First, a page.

Meet the Gods: The Wise Men
This month’s column is not about gods. Rather it’s about saints, or, more correctly, magi, the pagan astrologers who came to worship Jesus. The word magic came from magi because they dabbled in the dark arts and were referred to as sorcerers, wizards and magicians.
Tradition refers to three wise men, but nowhere is a specific number stated; in Eastern Christianity often there are twelve. They came “from the east,” which most likely is now Iran. That means they could have traveled more than 800 miles. The Christmas story has them arriving twelve days later, but some traditions have the visit occurring as much as two winters later. (This could explain why Herod commanded all boys up to the age of two be killed.)
These Zoroastrian priests, as part of their religion, had great knowledge of astrology – others say astronomy. According to the Gospel Matthew, these wise men were guided to look for the “king of the Jews” by a miraculous stellar event: the Star of Bethlehem. They brought gifts of gold, frankincense and myrrh.
As part of their religion, these traveling missionaries paid particular attention to the stars and gained an international reputation for their knowledge of the sky, which at that time was highly regarded as a science. As Christianity became the religion of the Romans, the magi were no longer respected, and neither were the Jews.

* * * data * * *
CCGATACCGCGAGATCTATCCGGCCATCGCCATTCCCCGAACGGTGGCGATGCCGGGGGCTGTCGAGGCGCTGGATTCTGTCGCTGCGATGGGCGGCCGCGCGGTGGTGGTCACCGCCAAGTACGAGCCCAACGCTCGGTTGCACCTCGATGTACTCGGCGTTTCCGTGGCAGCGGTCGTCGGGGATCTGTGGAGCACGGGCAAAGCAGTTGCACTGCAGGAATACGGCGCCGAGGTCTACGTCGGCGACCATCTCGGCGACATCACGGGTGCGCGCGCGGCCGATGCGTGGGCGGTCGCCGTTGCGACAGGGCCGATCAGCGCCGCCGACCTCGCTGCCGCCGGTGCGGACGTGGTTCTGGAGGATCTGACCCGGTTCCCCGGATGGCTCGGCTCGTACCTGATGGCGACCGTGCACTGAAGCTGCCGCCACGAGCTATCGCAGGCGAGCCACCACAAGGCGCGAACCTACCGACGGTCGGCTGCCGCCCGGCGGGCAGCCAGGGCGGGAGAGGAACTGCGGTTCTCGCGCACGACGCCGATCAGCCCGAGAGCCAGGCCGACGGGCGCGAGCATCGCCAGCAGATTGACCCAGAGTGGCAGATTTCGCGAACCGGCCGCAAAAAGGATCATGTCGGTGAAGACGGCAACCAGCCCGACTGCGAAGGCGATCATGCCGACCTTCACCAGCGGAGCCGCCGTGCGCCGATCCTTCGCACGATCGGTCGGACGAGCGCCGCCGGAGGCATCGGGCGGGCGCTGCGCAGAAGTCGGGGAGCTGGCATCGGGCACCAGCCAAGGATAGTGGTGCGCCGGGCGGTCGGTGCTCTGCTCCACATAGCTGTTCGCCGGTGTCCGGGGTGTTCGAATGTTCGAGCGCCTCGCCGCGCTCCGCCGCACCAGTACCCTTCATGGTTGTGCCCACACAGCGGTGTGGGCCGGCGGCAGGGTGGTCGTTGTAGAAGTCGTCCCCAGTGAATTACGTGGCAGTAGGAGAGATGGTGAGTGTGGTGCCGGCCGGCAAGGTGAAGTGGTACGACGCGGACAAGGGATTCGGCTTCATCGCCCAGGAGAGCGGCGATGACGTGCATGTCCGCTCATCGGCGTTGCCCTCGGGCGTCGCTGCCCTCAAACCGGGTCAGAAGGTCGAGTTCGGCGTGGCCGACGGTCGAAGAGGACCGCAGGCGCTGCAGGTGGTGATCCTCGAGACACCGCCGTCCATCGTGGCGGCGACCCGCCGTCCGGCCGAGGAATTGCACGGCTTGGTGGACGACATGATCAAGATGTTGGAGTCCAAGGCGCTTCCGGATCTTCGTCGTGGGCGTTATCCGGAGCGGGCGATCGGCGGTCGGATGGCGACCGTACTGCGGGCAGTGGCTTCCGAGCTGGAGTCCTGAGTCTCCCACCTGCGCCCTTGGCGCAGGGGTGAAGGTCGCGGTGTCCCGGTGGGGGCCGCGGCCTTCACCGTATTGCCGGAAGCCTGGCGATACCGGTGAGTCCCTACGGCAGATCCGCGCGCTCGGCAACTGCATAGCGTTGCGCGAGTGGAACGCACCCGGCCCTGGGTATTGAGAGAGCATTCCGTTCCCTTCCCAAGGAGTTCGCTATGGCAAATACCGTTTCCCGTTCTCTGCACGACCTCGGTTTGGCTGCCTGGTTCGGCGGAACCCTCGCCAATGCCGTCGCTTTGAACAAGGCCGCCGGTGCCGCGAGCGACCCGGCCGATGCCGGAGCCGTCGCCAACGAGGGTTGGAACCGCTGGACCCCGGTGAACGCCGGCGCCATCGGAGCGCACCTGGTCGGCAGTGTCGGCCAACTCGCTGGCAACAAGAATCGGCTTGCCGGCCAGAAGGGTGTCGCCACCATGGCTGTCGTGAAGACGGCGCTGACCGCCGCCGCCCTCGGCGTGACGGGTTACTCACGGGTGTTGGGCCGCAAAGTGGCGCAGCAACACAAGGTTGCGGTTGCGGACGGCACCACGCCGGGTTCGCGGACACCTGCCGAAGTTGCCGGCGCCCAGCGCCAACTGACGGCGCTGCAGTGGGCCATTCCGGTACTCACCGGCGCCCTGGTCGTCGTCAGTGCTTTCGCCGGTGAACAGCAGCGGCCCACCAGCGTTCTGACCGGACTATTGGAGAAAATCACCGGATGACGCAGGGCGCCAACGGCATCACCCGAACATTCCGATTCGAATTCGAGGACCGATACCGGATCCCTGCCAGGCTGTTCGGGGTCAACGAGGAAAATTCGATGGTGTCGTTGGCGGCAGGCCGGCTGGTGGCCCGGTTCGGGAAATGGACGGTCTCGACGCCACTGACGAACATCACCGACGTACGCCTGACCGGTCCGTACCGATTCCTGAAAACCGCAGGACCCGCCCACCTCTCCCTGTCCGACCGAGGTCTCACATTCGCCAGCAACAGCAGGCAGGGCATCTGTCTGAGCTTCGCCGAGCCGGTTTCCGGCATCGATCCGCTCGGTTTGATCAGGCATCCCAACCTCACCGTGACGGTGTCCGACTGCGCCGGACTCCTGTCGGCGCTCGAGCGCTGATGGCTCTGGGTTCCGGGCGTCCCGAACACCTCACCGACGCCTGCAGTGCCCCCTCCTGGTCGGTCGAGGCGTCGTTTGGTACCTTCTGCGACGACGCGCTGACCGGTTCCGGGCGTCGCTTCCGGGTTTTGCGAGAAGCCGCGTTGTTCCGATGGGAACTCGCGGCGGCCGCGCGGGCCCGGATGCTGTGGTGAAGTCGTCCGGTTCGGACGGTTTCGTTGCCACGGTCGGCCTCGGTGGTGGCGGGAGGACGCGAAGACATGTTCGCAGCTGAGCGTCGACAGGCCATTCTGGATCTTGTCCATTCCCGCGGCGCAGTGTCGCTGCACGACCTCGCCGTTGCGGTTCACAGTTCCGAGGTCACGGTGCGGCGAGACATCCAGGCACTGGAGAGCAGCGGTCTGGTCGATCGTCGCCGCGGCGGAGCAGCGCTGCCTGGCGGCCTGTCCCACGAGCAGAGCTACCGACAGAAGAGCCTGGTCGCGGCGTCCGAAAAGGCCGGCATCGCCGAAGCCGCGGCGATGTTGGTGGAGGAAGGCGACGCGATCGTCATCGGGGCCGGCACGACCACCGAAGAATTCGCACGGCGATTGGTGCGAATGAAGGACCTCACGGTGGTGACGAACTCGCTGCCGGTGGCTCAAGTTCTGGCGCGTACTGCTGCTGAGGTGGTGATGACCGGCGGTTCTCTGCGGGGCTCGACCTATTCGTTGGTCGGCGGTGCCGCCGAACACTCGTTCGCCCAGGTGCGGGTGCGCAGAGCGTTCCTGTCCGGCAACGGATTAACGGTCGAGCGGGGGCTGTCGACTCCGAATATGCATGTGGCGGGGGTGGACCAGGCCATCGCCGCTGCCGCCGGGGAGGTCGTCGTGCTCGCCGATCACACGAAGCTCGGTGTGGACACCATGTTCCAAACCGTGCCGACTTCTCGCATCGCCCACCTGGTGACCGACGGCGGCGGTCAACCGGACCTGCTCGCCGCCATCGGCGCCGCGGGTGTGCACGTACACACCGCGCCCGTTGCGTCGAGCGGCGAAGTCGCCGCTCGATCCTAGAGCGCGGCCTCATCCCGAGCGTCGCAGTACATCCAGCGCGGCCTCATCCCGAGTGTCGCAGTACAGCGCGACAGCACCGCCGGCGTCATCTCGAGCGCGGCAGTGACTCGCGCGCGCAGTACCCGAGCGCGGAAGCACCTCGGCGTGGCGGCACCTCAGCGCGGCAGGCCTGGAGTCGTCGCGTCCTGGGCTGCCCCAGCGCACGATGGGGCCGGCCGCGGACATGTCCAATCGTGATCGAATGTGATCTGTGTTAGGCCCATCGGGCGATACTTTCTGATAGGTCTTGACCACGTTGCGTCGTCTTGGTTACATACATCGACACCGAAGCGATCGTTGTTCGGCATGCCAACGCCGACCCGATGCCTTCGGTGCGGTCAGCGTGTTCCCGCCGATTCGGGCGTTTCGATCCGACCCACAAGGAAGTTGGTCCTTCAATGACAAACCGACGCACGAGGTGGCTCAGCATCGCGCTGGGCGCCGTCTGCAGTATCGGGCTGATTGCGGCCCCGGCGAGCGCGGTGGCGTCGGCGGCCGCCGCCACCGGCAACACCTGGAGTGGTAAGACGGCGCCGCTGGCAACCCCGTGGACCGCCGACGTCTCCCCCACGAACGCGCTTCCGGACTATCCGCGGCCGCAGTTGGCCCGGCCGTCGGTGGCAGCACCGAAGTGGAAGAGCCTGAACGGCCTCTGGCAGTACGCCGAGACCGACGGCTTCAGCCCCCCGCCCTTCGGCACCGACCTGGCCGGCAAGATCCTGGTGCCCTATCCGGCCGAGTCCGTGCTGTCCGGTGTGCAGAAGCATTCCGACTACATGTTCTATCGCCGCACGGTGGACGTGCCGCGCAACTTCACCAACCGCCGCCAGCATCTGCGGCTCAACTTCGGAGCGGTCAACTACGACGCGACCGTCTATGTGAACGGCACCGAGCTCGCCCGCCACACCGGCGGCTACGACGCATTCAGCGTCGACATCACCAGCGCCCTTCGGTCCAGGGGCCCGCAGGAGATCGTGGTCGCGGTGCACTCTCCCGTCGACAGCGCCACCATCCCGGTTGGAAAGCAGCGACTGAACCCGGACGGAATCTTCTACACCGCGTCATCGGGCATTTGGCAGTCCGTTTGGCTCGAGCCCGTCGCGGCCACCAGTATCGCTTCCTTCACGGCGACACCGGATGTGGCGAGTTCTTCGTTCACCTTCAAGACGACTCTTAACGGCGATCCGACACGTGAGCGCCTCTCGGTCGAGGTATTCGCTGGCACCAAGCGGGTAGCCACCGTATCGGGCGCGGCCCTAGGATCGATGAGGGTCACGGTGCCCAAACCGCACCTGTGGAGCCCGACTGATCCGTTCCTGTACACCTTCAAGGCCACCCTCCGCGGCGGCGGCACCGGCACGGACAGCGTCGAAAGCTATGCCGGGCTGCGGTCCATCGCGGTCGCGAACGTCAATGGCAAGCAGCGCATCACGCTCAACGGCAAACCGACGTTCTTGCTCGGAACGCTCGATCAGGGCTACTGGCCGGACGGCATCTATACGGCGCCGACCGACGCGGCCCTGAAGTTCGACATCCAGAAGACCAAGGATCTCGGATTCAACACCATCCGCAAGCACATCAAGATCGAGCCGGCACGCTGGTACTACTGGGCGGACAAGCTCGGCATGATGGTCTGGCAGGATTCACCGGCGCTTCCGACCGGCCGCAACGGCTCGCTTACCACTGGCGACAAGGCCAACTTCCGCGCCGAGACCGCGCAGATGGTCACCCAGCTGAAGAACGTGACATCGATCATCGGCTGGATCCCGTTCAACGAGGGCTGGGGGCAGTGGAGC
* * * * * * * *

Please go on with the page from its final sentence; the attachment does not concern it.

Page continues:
No names for the three appear in the New Testament. Legends, however, give them a variety of different names. Melchior, also spelled Melichior, was a Persian king, or some say scholar. Caspar, Gaspar or Jaspar was a king of India. Balthazar, also known as Balthasar and Balthassar, was a Babylonian scholar or an Arabian king.
Many sources do no consider them respected kings. Rather, the magi were uncouth and labeled as sinners because of their stargazing, sorcery and divination. Still, Catholics and Orthodox Christians celebrate the festival of The Three Kings, the Epiphany, on January 6. In Germany, they have become the patron saints of travelers; their feast day is July 23.
Merry part. And merry meet again.
About the Author:
Lynn Woike was 50 – divorced and living on her own for the first time – before she consciously began practicing as a self taught solitary witch. She draws on an eclectic mix of old ways she has studied – from her Sicilian and Germanic heritage to Zen and astrology, the fae, Buddhism, Celtic, the Kabbalah, Norse and Native American – pulling from each as she is guided. She practices yoga, reads Tarot and uses Reiki. From the time she was little, she has loved stories, making her job as the editor of two monthly newspapers seem less than the work it is because of the stories she gets to tell. She lives with her large white cat, Pyewacket, in central Connecticut. You can follow her boards on Pinterest, and write to her at woikelynn at gmail dot com.